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Report: No Ford anytime soon for IndyCar

May 16, 2014, 4:45 PM EDT

The Ford Motor Co's logo is seen on top of the Ford Motor Company World Headquarters in Dearborn Reuters

While Cosworth has been ramping up its involvement in the Verizon IndyCar Series, both in terms of wanting to partner with an existing OEM and adding a technology asset to its current program in the form of “Cosworth on Air,” it doesn’t appear it will be partnering with its old friend – Ford – for an engine down the road.

That’s the thought, at least, from Ford Motor Company Board of Directors member Edsel Ford II, in comments made at a private event, discovered by the More Front Wing website.

“No, no, no,” Ford said, via MFW. “I’ll be six feet under. No way. Not a chance.”

He added, “I’ve talked to Jamie (Allison, Director of Ford Racing) a lot about it. He, Raj (Nair, Group VP of Global Product Development), I don’t think any of us really want to go to IndyCar racing.”

Ford’s involvement in other forms of motorsports include NASCAR, the TUDOR United SportsCar Championship with its Roush Yates-prepped EcoBoost 3.5L V6 turbocharged engine, and also the Red Bull Global Rallycross series.

Ford, and Allison, have said repeatedly to industry insiders that it wants to focus on production-based engines. The current IndyCar engine regulations do not allow for that; the regulations require a bespoke engine just for the series, in the 2.2L V6 turbocharged formula which Chevrolet and Honda, and the Judd-built Lotus in 2012, have developed engines for.

Cosworth, meanwhile, will need to seek another OEM if it wants to get back in the game.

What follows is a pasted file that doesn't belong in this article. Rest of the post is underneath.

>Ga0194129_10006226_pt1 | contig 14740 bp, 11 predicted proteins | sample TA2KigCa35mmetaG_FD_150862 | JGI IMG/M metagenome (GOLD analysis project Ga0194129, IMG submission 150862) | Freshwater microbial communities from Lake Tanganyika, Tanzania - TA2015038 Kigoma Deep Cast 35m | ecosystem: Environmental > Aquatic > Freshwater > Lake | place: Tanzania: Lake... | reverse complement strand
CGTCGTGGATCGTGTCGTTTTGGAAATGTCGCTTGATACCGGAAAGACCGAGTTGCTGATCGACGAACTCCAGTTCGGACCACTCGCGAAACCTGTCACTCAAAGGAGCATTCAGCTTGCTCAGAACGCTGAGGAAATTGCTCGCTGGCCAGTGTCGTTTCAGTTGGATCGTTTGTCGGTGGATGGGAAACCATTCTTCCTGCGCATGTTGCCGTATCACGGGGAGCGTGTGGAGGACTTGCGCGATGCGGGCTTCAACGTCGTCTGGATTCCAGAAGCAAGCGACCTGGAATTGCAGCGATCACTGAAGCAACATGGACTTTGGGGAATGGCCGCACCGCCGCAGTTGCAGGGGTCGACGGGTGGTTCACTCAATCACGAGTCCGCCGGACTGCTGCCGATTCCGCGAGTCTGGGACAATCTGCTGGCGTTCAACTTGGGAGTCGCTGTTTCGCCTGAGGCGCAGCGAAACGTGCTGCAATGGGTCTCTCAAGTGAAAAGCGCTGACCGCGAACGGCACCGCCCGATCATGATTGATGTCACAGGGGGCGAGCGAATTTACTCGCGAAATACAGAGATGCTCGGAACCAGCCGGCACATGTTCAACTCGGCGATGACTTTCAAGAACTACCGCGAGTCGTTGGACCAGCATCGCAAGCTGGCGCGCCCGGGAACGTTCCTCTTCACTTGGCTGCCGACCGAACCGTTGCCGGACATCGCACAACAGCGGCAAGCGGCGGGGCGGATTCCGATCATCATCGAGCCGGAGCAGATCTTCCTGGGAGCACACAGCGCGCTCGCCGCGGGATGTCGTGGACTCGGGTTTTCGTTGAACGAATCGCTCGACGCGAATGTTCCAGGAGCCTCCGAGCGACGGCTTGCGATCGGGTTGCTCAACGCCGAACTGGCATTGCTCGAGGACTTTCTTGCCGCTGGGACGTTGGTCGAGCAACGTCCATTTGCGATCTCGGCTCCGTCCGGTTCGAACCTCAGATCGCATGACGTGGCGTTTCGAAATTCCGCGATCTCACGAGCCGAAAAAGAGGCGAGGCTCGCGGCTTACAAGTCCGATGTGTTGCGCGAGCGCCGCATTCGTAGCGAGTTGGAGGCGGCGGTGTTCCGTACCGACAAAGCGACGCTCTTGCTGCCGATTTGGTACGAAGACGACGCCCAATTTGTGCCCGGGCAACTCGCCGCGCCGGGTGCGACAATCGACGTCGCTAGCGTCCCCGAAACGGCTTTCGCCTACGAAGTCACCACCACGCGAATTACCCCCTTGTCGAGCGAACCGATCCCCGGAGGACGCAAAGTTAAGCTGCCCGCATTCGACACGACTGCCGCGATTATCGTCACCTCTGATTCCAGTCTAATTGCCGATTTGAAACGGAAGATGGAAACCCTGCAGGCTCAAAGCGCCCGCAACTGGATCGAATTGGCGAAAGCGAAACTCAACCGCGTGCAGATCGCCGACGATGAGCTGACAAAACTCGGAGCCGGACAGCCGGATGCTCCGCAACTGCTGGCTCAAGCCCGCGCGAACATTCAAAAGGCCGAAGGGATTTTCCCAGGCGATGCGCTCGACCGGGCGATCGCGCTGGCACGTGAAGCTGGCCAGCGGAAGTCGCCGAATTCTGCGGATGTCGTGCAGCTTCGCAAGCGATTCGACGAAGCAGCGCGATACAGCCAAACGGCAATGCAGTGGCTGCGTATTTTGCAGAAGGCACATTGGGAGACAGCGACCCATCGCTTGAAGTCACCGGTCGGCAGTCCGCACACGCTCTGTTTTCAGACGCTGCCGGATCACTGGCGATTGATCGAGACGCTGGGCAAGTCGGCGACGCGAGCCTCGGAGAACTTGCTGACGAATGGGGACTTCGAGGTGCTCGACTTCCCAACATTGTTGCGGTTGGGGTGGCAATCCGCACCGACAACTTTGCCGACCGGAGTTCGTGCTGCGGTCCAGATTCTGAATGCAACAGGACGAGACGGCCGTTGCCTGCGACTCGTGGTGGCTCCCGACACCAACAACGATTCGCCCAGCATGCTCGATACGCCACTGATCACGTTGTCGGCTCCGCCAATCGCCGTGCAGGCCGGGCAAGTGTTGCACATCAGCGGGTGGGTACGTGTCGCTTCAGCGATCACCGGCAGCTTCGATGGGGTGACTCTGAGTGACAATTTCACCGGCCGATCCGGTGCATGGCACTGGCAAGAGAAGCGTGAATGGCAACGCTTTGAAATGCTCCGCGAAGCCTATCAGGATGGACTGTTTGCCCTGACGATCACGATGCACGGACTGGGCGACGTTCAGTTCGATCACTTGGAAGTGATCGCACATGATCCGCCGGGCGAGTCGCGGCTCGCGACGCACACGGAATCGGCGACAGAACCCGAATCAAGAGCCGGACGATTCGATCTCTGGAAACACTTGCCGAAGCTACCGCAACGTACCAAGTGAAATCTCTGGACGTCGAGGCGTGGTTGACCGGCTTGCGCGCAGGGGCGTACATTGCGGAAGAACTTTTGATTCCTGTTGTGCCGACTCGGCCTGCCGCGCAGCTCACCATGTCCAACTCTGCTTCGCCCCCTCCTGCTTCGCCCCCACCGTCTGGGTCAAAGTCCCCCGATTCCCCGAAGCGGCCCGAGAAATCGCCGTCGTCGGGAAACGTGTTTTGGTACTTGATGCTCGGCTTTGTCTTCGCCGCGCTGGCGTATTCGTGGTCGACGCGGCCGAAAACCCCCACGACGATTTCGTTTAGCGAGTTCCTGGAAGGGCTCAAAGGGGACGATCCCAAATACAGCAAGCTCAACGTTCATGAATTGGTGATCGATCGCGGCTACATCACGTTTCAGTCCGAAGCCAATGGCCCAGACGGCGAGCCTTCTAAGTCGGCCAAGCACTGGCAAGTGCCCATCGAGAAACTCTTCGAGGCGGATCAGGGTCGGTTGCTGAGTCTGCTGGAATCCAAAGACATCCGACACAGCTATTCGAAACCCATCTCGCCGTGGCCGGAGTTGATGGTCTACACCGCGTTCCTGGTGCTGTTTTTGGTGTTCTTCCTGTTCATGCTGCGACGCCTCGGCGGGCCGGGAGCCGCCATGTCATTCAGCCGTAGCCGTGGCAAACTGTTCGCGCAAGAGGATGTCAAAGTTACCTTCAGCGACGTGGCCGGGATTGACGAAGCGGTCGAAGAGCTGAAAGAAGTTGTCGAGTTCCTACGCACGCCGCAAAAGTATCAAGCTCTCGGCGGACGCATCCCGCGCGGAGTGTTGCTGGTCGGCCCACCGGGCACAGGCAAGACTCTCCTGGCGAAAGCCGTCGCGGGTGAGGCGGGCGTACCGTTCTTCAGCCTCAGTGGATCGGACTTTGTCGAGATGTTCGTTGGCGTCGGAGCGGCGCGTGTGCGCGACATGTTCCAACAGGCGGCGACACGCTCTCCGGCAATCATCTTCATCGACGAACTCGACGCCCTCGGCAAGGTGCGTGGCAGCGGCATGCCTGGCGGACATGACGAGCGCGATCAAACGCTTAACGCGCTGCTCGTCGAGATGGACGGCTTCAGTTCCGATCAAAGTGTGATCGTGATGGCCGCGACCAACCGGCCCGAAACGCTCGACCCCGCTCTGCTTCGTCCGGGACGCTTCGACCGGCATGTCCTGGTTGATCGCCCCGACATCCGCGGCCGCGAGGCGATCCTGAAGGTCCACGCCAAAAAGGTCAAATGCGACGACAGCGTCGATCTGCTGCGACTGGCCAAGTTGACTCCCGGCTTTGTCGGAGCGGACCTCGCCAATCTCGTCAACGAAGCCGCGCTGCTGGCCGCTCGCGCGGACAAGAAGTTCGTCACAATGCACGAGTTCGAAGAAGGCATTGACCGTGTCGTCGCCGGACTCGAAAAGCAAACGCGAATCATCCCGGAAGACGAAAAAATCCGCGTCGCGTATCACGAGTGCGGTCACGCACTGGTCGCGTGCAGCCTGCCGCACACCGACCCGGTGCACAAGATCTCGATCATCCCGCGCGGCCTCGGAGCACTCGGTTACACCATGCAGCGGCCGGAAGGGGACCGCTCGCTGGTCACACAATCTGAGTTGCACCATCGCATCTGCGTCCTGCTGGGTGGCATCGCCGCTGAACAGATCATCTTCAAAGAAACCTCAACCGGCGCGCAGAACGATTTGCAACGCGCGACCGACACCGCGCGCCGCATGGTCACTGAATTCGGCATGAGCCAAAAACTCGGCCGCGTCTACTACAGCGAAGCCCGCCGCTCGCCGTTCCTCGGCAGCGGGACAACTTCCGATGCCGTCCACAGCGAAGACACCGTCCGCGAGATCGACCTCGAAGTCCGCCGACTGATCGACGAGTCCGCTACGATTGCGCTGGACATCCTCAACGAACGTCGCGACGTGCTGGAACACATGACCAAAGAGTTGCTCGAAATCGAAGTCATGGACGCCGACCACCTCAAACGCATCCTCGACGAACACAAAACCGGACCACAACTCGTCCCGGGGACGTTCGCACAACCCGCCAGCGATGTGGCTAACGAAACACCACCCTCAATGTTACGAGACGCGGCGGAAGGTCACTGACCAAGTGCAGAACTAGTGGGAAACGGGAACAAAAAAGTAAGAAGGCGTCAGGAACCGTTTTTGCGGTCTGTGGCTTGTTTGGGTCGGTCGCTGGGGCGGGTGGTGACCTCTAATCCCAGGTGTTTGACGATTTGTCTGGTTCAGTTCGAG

Ford last raced in the Indianapolis 500 in 1996, the first in the Indy Racing League era and still under USAC sanction, with a 1995 Reynard chassis and a turbocharged Ford-Cosworth XB engine powering Buddy Lazier’s No. 91 Hemelgarn Racing entry to victory. Ford-Cosworth powered several others in that year’s field, before the 1997 season saw a change in engine regulations to normally aspirated power plants.

The Ford-Cosworth relationship maintained through 2007 through various open-wheel iterations of what was CART, then later morphed into Champ Car, before the series ran its final race at Long Beach in 2008.

  1. f1fan1 - May 16, 2014 at 5:03 PM

    Smart guy. Spec series, no ratings, no ROI, crap cars. Easy decision. Good on Ford.

  2. indycar02 - May 16, 2014 at 8:17 PM

    fix or repair daily.

  3. techmeister1 - May 16, 2014 at 8:25 PM

    The current marketing “guru” at Ford is destroying any hopes of motorsport success for Ford. He has such clueless marketing beliefs about different forms of motorsports that you have to wonder how he ever got the job he has.

    • indycarseries500 - May 16, 2014 at 9:40 PM

      I don’t think they care, just throw some dollars at Roush/Yates and a few sponsorship dollars to their NASCAR teams.

  4. uknownothingatall - May 17, 2014 at 6:55 PM

    no reason to get involved in a spec series that nobody watches or cares about

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